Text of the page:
More New and Used
from Private Sellers
Note: Supplemental materials are not guaranteed with Rental or Used book purchases.
In the winter of 1910, the river that brought life to Paris--the Seine--became a force of destruction in a matter of hours. Torrential rainfall saturated the soil, and faulty engineering created conditions that soon drowned Parisian streets, homes, businesses, and museums, thrusting the City of Light into a battle with the elements. Given the Parisians' history of deep-seated social, religious, and political strife, many worried that they wouldn't be able to collaborate to confront the crisis. Yet while the sewers, Metro, and electricity failed around them, Parisians of all backgrounds rallied to save the city and one another. Improvising techniques to keep Paris functioning and braving the dangers of collapsing infrastructure and looters, leaders and residents alike answered the call to action.In breathtaking detail, Jeffrey Jackson captures here for the first time the epic story of the great flood. As the waters rise, so does the tension, but ultimately, the Parisians' love of their city leads them to triumph over nature against all odds.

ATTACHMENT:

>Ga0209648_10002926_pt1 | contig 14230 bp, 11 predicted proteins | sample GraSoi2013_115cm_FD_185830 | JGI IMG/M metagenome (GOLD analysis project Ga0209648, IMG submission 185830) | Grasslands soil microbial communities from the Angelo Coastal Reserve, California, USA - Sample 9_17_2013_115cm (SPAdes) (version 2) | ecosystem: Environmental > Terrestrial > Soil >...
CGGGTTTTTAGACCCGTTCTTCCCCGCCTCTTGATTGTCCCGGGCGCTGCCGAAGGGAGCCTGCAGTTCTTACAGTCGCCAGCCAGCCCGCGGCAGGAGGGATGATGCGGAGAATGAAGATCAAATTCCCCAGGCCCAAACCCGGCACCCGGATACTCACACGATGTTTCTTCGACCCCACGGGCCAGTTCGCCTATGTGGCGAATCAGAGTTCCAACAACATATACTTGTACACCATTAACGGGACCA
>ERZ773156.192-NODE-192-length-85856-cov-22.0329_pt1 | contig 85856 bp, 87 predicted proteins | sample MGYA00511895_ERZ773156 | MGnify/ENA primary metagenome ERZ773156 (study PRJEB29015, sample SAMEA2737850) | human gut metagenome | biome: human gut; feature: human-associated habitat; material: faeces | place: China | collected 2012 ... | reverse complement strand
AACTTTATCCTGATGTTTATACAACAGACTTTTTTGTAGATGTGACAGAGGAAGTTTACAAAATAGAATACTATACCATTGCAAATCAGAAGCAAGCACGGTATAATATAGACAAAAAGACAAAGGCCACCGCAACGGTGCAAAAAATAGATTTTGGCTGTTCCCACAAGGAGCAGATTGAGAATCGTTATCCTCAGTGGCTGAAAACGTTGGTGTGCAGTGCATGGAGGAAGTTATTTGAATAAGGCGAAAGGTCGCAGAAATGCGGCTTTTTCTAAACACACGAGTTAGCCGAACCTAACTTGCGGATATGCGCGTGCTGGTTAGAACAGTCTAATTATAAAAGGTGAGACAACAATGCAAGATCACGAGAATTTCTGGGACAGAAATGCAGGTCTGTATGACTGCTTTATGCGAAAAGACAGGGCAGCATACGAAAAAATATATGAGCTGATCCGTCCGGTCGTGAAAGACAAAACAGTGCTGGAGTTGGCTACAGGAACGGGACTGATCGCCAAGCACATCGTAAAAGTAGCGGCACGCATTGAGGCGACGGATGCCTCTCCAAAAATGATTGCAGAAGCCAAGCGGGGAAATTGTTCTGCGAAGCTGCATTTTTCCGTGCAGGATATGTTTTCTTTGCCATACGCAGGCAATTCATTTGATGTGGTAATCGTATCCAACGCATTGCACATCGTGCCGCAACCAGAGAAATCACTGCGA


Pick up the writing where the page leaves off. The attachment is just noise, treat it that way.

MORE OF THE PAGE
Jeffrey H. Jackson is a professor of history at Rhodes College in Memphis, and has worked in the Parisian archives for ten years. He was recently honored as one of the top young historians in the United States and was a consultant for the documentary “Harlem in Montmartre: A Paris Jazz Story” on PBS. He lives in Memphis, Tennessee.
Table of Contents
|List of figures||p. ix|
|The Surprising Rise of the Seine||p. 27|
|The River Attacks||p. 49|
|Paris Under Siege||p. 69|
|Paris Under Water|
|Rescuing a Drowned City||p. 97|
|Up to the Neck||p. 121|
|A City on the Brink||p. 139|
|The City of Mud and Filth||p. 159|
|After the Flood||p. 183|
|Making Sense of the Flood||p. 203|
|timeline of events||p. 229|
|a note on the history of the flood||p. 231|
|selected bibliography||p. 249|
|Table of Contents provided by Ingram. All Rights Reserved.|